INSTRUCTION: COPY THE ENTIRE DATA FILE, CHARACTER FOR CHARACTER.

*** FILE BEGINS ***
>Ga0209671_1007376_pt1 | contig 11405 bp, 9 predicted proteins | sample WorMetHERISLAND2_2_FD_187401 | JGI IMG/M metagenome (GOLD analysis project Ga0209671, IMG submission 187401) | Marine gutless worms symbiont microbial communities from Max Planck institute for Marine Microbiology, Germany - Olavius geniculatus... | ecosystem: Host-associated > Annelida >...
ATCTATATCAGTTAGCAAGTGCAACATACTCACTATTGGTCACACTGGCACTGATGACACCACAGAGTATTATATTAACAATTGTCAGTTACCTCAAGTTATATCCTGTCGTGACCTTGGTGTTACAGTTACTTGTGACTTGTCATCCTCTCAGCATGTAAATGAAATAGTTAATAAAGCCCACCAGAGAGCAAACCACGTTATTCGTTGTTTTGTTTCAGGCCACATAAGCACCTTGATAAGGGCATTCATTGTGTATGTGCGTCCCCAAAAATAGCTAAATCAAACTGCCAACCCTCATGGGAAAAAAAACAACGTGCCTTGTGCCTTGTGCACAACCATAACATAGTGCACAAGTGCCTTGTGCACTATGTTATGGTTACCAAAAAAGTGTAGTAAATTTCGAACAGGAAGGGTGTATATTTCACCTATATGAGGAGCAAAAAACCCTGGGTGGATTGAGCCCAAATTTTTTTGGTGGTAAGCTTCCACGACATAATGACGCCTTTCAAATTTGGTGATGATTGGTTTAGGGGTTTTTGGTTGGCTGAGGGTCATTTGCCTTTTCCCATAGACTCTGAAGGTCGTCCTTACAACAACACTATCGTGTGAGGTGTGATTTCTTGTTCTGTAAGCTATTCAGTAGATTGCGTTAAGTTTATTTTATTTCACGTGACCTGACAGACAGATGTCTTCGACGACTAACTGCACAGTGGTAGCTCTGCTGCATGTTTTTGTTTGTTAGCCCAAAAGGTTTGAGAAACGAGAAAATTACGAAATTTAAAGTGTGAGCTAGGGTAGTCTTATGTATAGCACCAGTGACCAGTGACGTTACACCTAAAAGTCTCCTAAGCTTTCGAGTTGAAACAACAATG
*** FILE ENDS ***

>Ga0209671_1007376_pt1 | contig 11405 bp, 9 predicted proteins | sample WorMetHERISLAND2_2_FD_187401 | JGI IMG/M metagenome (GOLD analysis project Ga0209671, IMG submission 187401) | Marine gutless worms symbiont microbial communities from Max Planck institute for Marine Microbiology, Germany - Olavius geniculatus... | ecosystem: Host-associated > Annelida >...
ATCTATATCAGTTAGCAAGTGCAACATACTCACTATTGGTCACACTGGCACTGATGACACCACAGAGTATTATATTAACAATTGTCAGTTACCTCAAGTTATATCCTGTCGTGACCTTGGTGTTACAGTTACTTGTGACTTGTCATCCTCTCAGCATGTAAATGAAATAGTTAATAAAGCCCACCAGAGAGCAAACCACGTTATTCGTTGTTTTGTTTCAGGCCACATAAGCACCTTGATAAGGGCATTCATTGTGTATGTGCGTCCCCAAAAATAGCTAAATCAAACTGCCAACCCTCATGGGAAAAAAAACAACGTGCCTTGTGCCTTGTGCACAACCATAACATAGTGCACAAGTGCCTTGTGCACTATGTTATGGTTACCAAAAAAGTGTAGTAAATTTCGAACAGGAAGGGTGTATATTTCACCTATATGAGGAGCAAAAAACCCTGGGTGGATTGAGCCCAAATTTTTTTGGTGGTAAGCTTCCACGACATAATGACGCCTTTCAAATTTGGTGATGATTGGTTTAGGGGTTTTTGGTTGGCTGAGGGTCATTTGCCTTTTCCCATAGACTCTGAAGGTCGTCCTTACAACAACACTATCGTGTGAGGTGTGATTTCTTGTTCTGTAAGCTATTCAGTAGATTGCGTTAAGTTTATTTTATTTCACGTGACCTGACAGACAGATGTCTTCGACGACTAACTGCACAGTGGTAGCTCTGCTGCATGTTTTTGTTTGTTAGCCCAAAAGGTTTGAGAAACGAGAAAATTACGAAATTTAAAGTGTGAGCTAGGGTAGTCTTATGTATAGCACCAGTGACCAGTGACGTTACACCTAAAAGTCTCCTAAGCTTTCGAGTTGAAACAACAATG